First Look: Manitou Mattoc Fork

Manitou hasn’t had a top level 160mm fork in a number of years, but for 2014 the company is coming out swinging with the introduction of the Mattoc, their high end, air sprung all-mountain fork. In development for almost two years, the fork has 34mm stanchions and will be available with 140, 150 or 160mm of travel for 26” and 27.5” bikes, with an additional 170mm option available for 26ers. External adjustments include low and high speed compression damping, hydraulic bottom out, and low speed rebound.

Manitou Mattoc Details:
Intended use: all-mountain/enduro
26”/27.5″ travel: 140, 150, or 160mm
170mm available for 26″ only
34mm stanchion tubes
Dorado air sprung
HSC, LSC, rebound, and hydraulic bottom out adjustments
Tapered steerer
15mm HexLock thru axle
Weight: 1877g (Pro), 1990g (Expert)

What makes the Mattoc especially enticing is its use of technology borrowed from Manitou’s Dorado downhill fork, a fork heralded for its plush feel and excellent adjustability. Like the Dorado, the Mattoc uses independent oil seals and dust wipers to reduce the chance of leakage or blow outs, and a hydraulic bottom out adjuster that controls the last 32mm of the fork’s stoke separately from the other compression settings. The Mattoc also uses the Dorado’s large volume, low pressure air spring, which is designed to be moderately progressive throughout its stroke for a controlled, bottomless feel.

A look at the fork’s internals reveals a number of well thought out features in the Mattoc’s new Multi Control Compression (MC²) damper, particularly the way that the high speed compression (HSC) damping is adjusted. When the external HSC dial is turned it adds more preload to an internal shim, accomplishing the same feat that adding a thicker shim would do, but without the need to pull apart the fork. Low speed compression (LSC) damping is changed via a tapered needle oil system – turning the external knob alters the volume of an orifice, changing the fork’s damping characteristics. There is also the option to add on a handlebar mounted remote to change the LSC on the fly.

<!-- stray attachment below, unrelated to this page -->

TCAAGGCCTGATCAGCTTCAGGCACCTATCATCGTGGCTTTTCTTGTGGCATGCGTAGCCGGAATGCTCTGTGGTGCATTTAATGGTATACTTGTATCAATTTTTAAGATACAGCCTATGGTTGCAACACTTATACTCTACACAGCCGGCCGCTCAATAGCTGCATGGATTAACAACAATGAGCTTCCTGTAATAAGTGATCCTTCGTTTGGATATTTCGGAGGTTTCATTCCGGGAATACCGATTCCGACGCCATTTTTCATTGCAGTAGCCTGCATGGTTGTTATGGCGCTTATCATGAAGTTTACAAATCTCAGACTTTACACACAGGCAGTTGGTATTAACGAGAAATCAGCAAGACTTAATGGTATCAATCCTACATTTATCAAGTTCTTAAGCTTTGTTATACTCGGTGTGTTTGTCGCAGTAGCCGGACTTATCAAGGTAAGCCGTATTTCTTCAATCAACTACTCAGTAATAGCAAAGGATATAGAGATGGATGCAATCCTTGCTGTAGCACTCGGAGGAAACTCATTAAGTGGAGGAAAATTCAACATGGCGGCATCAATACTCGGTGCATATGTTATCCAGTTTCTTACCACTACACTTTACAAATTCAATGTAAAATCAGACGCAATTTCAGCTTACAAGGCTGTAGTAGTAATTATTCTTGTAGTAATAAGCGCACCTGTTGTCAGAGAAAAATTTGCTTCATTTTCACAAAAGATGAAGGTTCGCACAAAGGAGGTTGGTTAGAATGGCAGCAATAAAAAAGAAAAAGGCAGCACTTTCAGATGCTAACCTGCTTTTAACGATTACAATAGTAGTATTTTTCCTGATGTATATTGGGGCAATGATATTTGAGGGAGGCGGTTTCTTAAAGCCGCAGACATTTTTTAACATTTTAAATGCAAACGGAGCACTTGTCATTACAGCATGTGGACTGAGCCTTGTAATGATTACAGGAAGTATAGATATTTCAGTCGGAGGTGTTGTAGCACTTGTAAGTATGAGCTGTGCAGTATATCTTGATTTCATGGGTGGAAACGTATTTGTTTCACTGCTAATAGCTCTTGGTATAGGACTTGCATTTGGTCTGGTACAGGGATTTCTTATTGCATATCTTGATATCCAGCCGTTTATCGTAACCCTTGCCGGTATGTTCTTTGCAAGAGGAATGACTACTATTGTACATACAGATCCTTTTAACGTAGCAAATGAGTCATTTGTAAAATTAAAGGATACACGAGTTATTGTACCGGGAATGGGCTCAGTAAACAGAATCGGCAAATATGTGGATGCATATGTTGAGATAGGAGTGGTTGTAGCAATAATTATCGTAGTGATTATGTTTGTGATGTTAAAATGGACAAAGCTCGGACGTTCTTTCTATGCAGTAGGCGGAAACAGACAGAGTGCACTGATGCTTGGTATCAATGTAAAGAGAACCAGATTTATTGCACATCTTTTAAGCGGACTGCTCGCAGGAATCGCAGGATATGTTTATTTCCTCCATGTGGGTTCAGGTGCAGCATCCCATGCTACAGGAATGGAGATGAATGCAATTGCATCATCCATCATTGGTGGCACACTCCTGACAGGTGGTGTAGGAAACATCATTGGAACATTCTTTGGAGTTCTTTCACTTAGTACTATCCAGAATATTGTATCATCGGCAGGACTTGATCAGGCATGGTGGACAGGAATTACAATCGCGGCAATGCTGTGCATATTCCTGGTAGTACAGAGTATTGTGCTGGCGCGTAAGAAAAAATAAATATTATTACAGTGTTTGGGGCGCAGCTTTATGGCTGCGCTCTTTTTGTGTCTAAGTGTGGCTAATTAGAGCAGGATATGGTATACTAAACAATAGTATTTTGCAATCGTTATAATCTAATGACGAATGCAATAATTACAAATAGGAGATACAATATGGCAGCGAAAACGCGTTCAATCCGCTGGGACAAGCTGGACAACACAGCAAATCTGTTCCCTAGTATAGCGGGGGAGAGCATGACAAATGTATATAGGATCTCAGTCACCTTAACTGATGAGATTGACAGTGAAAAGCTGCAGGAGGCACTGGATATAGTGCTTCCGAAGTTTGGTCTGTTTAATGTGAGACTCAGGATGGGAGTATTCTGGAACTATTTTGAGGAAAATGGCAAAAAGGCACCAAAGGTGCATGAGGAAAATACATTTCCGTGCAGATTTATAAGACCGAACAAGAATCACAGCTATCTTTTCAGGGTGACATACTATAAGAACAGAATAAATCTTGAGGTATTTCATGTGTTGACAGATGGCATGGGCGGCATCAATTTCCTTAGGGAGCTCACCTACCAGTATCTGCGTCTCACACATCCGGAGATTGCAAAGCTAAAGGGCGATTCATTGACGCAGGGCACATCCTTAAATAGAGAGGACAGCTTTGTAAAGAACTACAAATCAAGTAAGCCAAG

A closer look at the Mattoc’s MC² compression damper. The far left portion is the hydraulic bottom out control, and just to the right of it, above the o-ring and below the silver ports, is the high speed compression shim. Low speed compression is altered via a needle valve inside the damper.

The Mattoc’s shim-based rebound damping is adjusted by turning the dial located on the bottom of the right leg. Turning the rebound dial controls a taper needle oil system, with different shim stacks available from Manitou for riders that want to fine tune the fork’s rebound damping. This high level of tuneability should make the Mattoc especially appealing to garage tinkerers, a fact that Manitou took into consideration when designing the fork. They wanted a fork that the end user could rebuild at home, reducing the downtime that occurs when sending a fork away to be serviced.


The Mattoc’s compression and bottom out resistance control dials are at the top of the fork, and the air valve and rebound adjust are at the bottom. The Mattoc uses Manitou’s signature reverse arch, and has separate oil seals and dust wipers.

The Mattoc Pro weighs in at a claimed 1877 grams, and the Expert is reportedly 1990 grams. The weight difference comes from the Pro’s use of a cartridge based rebound damper. The Mattoc Pro will retail for $860, with the Expert’s price still to be determined. There will also be an even lower priced Comp model that uses a different air spring. White and black color options will be offered as well.

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